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Things weren’t always easy for Lyle and Peg Hovde, but in retirement they welcomed the return of their wayward adoptive daughter Shiloh along with their five year old grandson, Isaac. Set in rural Wisconsin, LITTLE FAITH by Nicholas Butler bravely examines the fragility of faith and family.

Lyle Hovde attends the local Lutheran Church in his small town with his wife Peg where his friend Charlie is the pastor – a man who left Redford to see and conquer the world, only to return a softer version of himself. “There were no sharp corners left on Charlie—only rounded edges, like those smooth river stones a person plucks from the moving waters and keeps in their pocket.” Charlie’s faith seems hard won, and the thing that Lyle appreciates most about him is his vulnerability; he never preaches like he has all the answers, but rather as a flawed human being.

Lyle lost his faith the day they buried their infant son. “The heaviest thing in the world is the coffin that carries the weight of a little child, for no adult who has ever borne that burden will ever forget it.” After the death of their son, Lyle and Peg, in a miracle of sorts, adopted Shiloh, and the only person in the world Lyle loves perhaps more than Peg and Shiloh, is Isaac. He revels in playing hide and seek with his young grandson and bringing him to visit his old friend Hoot, who has recently been diagnosed with cancer.

Not long after her return, Shiloh starts attending a new church – one in an abandoned strip mall led by a charismatic and slightly shifty preacher. Shiloh falls in love with the wayward pastor, Steven, who soon declares to the congregation that young Isaac is a healer. Shiloh questions Lyle’s brand of faith and, perhaps abetted by Steven, a conflict brews between Lyle and his daughter. Both Peg and Lyle are uncomfortable with Steven, whose fire and brimstone rants from the pulpit feel disingenuous. Steven exercises a great deal of influence over Shiloh and she withdraws from Peg and Lyle – eventually prohibiting Lyle from seeing Isaac for fear that his lack of faith will negatively effect him.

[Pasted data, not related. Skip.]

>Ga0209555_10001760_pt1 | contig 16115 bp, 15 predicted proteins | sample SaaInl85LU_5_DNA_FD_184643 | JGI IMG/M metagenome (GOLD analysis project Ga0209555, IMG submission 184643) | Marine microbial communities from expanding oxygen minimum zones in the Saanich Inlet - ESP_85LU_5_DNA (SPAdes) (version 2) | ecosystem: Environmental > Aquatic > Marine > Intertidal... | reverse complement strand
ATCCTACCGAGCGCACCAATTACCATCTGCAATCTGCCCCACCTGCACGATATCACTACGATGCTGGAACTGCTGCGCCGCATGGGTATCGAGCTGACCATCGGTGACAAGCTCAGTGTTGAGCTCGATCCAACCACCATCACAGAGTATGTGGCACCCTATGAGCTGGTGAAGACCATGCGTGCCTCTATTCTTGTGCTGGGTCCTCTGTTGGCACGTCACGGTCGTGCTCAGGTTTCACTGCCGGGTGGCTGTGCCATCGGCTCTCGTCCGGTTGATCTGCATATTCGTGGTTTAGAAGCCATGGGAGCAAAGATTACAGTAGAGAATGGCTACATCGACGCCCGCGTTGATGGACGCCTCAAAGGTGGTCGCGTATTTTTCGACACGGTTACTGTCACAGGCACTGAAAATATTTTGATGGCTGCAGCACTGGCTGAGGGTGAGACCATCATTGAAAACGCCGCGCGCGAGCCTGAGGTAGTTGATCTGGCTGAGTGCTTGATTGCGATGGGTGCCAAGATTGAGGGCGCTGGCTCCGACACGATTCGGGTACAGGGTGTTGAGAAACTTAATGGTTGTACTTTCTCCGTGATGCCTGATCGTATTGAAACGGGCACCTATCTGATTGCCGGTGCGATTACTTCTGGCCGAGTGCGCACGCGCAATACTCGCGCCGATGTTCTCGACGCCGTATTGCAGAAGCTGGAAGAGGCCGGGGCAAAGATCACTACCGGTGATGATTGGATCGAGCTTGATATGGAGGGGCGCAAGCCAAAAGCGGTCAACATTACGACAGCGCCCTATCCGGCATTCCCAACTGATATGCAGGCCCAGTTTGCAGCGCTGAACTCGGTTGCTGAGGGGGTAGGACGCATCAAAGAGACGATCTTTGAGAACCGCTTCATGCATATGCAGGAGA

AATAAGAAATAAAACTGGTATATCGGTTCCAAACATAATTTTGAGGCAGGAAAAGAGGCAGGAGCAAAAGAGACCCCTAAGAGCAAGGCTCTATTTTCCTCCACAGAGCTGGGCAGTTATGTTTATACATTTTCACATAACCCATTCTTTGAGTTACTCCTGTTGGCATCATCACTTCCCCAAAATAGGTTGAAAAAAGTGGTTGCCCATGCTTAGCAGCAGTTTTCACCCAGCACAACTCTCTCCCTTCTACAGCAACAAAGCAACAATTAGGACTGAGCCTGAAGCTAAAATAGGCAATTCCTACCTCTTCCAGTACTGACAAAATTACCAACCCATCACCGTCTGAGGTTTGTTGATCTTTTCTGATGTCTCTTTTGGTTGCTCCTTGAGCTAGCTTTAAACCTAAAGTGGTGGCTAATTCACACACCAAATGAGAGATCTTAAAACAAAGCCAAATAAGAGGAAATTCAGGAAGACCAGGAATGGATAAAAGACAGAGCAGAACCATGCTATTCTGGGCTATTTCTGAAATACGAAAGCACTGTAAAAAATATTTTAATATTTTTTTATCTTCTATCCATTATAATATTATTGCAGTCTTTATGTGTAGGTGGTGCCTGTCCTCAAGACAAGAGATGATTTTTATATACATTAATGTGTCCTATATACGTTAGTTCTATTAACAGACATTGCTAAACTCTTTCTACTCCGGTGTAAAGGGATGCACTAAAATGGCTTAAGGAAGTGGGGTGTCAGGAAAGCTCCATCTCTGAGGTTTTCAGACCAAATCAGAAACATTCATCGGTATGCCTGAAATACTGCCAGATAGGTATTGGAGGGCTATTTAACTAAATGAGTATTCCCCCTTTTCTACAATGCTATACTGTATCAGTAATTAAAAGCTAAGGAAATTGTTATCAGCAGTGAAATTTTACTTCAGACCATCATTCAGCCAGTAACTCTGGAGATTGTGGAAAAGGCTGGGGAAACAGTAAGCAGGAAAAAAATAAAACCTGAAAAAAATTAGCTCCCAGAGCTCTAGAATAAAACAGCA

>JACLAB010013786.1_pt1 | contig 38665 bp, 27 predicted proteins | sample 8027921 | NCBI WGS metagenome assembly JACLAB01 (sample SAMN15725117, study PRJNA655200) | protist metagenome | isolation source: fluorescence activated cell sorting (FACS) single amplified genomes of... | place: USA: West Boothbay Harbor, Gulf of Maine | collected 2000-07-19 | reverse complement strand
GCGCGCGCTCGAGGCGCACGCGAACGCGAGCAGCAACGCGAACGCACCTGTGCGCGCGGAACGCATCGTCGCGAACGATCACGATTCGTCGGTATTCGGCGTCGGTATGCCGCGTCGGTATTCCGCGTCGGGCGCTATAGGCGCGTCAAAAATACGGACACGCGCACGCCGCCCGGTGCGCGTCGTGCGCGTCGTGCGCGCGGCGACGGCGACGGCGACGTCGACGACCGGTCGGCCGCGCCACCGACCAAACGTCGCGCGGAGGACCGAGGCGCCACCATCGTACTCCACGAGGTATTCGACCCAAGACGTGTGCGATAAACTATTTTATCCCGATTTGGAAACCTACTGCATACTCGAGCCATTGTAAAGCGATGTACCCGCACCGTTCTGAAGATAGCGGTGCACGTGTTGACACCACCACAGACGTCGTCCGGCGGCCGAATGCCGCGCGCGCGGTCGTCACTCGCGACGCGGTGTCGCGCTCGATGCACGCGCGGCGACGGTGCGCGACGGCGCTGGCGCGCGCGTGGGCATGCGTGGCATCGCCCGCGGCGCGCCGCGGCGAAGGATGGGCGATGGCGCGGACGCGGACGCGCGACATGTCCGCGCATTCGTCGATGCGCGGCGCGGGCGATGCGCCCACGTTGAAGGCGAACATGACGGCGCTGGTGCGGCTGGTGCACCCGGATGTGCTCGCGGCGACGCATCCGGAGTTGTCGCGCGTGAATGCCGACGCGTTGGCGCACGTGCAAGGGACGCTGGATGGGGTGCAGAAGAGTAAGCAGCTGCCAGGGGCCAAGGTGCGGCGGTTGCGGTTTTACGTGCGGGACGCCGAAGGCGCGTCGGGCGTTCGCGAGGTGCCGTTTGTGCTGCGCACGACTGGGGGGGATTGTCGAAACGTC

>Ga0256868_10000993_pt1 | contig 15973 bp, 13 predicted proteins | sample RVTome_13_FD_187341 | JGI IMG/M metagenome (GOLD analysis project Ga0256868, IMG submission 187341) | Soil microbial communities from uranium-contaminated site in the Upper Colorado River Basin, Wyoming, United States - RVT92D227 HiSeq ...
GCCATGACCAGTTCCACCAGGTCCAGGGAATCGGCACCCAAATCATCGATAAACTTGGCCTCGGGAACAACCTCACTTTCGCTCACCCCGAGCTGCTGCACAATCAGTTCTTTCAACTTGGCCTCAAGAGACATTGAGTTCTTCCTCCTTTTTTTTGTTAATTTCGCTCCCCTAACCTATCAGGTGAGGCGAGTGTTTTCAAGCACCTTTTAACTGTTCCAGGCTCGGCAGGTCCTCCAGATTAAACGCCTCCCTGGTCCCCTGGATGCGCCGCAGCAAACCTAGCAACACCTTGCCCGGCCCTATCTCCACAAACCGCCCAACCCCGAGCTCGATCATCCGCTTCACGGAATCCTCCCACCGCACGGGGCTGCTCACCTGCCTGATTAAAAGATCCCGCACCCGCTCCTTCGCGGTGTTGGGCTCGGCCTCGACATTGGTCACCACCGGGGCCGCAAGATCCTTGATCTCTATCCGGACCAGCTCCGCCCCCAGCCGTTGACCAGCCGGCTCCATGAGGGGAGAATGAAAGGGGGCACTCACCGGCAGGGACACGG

The novel is divided into the four seasons, and as winter dawns, cold and unforgiving, Shiloh and Lyle’s relationship slips from his tenuous hold. The grandson he so embraced is torn from him and at the novel’s climax, it seems that it may be forever.

Butler masterfully examines the tenuous bonds of family against the backdrop of faith. The emotional landscape fittingly mirrors the physical as we progress through the seasons. LITTLE FAITH explores the significance of lifelong friendships, the fickleness of the seasons, and the capriciousness of romantic and familial love. In Butler’s world, as in real life, nothing comes without a price.

I recommend LITTLE FAITH for fans of Gilead by Marilyn Robinson and Abide with Me by Elizabeth Strout. Listen to my interview with Nickolas Butler on January 28 at 7:00 pm on WTIP Radio, Grand Marais, Minnesota or on the web at http://www.wtip.org.

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